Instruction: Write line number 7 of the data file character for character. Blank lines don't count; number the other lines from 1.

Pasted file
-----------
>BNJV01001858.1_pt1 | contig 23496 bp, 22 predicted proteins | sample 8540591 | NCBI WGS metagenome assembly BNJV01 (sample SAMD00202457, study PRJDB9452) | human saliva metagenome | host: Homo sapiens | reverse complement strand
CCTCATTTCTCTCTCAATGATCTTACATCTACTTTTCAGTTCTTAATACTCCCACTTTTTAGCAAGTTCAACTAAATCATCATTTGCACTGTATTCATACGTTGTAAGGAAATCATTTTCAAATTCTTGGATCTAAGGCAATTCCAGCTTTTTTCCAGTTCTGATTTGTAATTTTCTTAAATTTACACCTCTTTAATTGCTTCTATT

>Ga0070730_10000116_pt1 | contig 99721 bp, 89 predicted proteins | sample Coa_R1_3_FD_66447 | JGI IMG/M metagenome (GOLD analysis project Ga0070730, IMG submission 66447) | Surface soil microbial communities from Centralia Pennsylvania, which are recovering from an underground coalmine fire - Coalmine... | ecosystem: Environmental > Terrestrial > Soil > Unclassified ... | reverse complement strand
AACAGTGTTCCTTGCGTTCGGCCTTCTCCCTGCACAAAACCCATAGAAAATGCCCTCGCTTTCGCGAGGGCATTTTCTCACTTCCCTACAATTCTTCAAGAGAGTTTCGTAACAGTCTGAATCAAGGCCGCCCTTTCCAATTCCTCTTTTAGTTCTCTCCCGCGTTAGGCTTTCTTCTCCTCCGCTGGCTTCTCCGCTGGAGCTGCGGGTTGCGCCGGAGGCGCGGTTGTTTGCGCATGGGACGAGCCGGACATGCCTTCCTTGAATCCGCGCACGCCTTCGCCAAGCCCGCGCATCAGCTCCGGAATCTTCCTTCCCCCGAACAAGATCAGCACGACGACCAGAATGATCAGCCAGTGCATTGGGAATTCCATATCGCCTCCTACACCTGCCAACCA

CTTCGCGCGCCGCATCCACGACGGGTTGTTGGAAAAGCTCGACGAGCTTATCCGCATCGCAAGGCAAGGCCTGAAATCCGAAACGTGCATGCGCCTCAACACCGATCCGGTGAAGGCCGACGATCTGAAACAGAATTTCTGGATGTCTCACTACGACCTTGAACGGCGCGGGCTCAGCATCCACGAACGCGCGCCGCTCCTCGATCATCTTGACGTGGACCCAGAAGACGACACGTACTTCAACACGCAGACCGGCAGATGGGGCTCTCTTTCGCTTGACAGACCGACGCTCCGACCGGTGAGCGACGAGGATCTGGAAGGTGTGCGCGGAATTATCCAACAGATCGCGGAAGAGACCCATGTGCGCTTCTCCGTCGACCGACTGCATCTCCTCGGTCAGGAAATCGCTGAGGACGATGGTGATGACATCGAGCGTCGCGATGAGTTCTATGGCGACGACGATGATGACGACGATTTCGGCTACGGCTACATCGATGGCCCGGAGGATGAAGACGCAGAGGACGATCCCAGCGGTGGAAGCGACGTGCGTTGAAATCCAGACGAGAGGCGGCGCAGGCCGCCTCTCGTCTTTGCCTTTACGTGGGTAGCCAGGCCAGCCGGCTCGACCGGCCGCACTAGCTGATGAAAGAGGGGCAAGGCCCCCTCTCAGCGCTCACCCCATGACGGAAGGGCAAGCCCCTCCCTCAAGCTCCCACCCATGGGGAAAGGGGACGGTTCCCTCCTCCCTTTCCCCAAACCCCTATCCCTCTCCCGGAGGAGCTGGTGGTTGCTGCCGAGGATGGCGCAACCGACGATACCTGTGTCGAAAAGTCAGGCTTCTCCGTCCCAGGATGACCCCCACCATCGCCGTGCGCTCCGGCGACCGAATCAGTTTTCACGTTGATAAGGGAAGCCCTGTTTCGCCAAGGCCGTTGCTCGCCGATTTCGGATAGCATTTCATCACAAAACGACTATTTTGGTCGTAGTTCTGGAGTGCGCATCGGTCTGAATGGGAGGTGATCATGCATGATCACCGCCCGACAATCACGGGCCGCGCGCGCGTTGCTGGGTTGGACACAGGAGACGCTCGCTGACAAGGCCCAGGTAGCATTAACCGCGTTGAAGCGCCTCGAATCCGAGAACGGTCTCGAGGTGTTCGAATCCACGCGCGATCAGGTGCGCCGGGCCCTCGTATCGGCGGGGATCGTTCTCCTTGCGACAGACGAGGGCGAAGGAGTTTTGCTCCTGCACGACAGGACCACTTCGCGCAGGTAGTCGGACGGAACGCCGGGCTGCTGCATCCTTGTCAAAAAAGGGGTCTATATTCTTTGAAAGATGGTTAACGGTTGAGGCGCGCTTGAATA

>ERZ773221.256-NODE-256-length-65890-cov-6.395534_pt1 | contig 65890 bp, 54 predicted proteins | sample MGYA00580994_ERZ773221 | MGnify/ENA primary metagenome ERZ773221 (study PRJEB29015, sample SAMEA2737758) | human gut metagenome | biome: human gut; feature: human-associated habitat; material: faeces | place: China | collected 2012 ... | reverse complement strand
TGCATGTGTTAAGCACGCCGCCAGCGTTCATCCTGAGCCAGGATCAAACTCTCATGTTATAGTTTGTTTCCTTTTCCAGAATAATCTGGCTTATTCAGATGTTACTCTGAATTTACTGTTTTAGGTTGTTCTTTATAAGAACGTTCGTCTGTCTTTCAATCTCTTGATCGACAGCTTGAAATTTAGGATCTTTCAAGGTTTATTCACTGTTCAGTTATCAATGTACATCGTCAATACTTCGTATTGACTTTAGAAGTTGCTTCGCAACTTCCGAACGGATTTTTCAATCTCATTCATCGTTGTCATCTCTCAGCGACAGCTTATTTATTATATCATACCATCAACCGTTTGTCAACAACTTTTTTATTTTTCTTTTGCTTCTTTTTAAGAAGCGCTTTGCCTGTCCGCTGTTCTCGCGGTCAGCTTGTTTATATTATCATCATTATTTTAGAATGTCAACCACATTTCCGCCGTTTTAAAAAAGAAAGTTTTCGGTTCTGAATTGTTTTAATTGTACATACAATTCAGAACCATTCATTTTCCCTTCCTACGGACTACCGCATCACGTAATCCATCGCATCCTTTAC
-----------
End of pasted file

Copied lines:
TGCATGTGTTAAGCACGCCGCCAGCGTTCATCCTGAGCCAGGATCAAACTCTCATGTTATAGTTTGTTTCCTTTTCCAGAATAATCTGGCTTATTCAGATGTTACTCTGAATTTACTGTTTTAGGTTGTTCTTTATAAGAACGTTCGTCTGTCTTTCAATCTCTTGATCGACAGCTTGAAATTTAGGATCTTTCAAGGTTTATTCACTGTTCAGTTATCAATGTACATCGTCAATACTTCGTATTGACTTTAGAAGTTGCTTCGCAACTTCCGAACGGATTTTTCAATCTCATTCATCGTTGTCATCTCTCAGCGACAGCTTATTTATTATATCATACCATCAACCGTTTGTCAACAACTTTTTTATTTTTCTTTTGCTTCTTTTTAAGAAGCGCTTTGCCTGTCCGCTGTTCTCGCGGTCAGCTTGTTTATATTATCATCATTATTTTAGAATGTCAACCACATTTCCGCCGTTTTAAAAAAGAAAGTTTTCGGTTCTGAATTGTTTTAATTGTACATACAATTCAGAACCATTCATTTTCCCTTCCTACGGACTACCGCATCACGTAATCCATCGCATCCTTTAC